AB 202 proposes to arm schools with guns but local educators, students have mixed reactions

Local students, educators have mix reactions

A bill proposing to arm schools with guns has created strong opinions.

In light of all the recent school shootings, AB 202 proposes to allow school districts to spend general education funds to train school staff in gun use and allow them to carry guns on their body in case of an emergency.

But the concept of using guns to stop guns is shooting off mixed reaction.

Since 1990, the Kern High School District has had its own police department---which currently has 25 officers to patrol schools.

"I think having an armed presence on our campus makes a difference," said KHSD director of pupil personell Otis Jennings.

But when it comes to arming teachers, counselors, even janitors, Jennings says thats not a good idea.

"I don't think you should just give anyone a gun and say 'Here, protect the kids'," said Jennings.

Jennings says his officers undergo monthly tactical exercises, psychological training and screening.

"Some of our officers have had SWAT training, we have terrorism training liaison officers. There's a number of different expertise," said Jennings.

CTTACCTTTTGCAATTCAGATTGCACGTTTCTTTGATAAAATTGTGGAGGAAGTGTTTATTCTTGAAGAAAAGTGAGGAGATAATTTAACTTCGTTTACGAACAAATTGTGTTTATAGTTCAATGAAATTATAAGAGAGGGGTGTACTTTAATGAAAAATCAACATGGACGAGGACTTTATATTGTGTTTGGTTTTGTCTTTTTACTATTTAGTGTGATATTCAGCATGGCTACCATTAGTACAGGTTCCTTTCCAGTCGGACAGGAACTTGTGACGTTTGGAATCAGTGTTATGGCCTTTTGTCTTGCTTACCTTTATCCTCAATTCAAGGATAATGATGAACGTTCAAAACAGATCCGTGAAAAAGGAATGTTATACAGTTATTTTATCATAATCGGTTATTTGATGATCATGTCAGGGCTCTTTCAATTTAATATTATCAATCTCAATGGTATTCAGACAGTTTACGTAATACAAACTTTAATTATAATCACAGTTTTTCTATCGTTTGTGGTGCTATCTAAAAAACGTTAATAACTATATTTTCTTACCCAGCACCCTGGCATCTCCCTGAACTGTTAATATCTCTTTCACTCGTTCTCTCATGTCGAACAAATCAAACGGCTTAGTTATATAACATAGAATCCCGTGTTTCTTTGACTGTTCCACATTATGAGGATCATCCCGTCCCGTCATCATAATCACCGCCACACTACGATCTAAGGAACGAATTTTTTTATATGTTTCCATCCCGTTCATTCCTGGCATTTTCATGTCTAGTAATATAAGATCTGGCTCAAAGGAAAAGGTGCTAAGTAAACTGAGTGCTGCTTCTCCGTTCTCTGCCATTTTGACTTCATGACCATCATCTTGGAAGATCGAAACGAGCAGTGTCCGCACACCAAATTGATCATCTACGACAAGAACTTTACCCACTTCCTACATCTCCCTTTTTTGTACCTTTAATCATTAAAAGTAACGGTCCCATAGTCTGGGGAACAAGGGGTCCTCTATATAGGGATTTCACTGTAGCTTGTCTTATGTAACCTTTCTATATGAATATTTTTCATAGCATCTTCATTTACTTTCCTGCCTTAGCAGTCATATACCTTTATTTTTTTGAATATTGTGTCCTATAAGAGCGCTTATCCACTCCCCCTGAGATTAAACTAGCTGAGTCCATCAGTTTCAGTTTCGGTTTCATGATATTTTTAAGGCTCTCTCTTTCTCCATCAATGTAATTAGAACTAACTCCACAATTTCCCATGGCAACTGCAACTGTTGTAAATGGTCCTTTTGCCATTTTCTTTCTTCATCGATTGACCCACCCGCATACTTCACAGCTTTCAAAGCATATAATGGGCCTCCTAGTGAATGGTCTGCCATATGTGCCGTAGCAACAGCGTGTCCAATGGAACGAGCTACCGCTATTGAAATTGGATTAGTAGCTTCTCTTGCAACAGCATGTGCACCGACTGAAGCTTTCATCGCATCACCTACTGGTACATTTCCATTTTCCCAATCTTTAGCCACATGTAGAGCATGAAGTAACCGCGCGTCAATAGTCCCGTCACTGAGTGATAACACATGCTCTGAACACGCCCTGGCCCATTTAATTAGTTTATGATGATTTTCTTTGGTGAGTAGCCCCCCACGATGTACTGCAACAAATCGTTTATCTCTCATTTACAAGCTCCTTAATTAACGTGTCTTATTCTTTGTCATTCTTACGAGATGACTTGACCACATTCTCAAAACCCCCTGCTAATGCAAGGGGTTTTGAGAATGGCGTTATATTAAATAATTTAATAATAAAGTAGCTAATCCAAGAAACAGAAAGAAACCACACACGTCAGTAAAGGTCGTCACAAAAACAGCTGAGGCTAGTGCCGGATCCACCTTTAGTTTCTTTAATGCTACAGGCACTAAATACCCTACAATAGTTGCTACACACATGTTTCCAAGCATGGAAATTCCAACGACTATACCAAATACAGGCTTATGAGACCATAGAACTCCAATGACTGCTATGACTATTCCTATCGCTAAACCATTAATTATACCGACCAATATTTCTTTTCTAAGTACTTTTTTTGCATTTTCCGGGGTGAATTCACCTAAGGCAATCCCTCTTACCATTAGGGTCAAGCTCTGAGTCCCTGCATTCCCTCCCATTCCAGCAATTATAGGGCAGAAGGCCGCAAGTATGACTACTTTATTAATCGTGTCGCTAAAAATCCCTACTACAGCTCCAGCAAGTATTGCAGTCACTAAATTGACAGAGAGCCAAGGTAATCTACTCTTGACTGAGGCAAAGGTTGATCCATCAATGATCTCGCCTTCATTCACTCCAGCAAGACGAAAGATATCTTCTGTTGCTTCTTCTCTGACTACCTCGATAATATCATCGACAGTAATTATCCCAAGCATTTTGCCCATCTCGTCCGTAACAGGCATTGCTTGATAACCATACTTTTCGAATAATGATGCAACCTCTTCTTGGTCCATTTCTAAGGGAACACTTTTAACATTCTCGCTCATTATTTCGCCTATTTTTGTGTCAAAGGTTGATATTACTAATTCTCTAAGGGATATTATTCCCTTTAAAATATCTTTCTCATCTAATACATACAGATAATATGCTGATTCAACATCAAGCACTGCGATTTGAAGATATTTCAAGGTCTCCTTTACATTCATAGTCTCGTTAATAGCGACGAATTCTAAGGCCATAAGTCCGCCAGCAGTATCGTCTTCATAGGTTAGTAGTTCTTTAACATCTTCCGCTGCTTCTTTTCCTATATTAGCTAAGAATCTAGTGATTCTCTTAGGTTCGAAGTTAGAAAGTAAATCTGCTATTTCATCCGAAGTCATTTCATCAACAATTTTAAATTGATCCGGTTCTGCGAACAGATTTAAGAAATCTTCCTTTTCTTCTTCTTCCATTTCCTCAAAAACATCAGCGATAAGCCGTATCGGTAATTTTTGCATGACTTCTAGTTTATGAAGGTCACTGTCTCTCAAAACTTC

He says that expertise is what saves lives, not simply having holding gun.

Something the California Teacher's Association agrees with.

"Teachers are about teaching and supporting kids. Not carrying guns..thats the job of law enforcement," said CTA president Dean Vogel.

While the bill would apply to schools of all levels, Bakersfield College would be exempt unless the community college board changes its gun free campus policy.

But that has not stopped students and staff from talking.

"There is this mixed sentiment about the concept of having weapons on campus," said BC spokesperson Amber Chiang.

"It's fine I guess. We should all be armed, teachers I mean. Because you never know when something like that is going to happen again," said BC student Emilio Garcia.

"I don't think we want to take an extremist approach to that, its very easy to be emotional," said BC student Elizabeth Mayfield.

It's an opinion some BC educators also share.

"Guns automatically escalate a situation so if you're the good guy or bad guy putting a gun in the situation will make it a lot more tense and dangerous for everybody involved," said Chiang.

The California Teachers Association tells us the answer is not more guns at schools but more counselors to help solve issues before they escalate to the point of gunfire.

The CA says California ranks last in the nation for the number of counselors per student.

 

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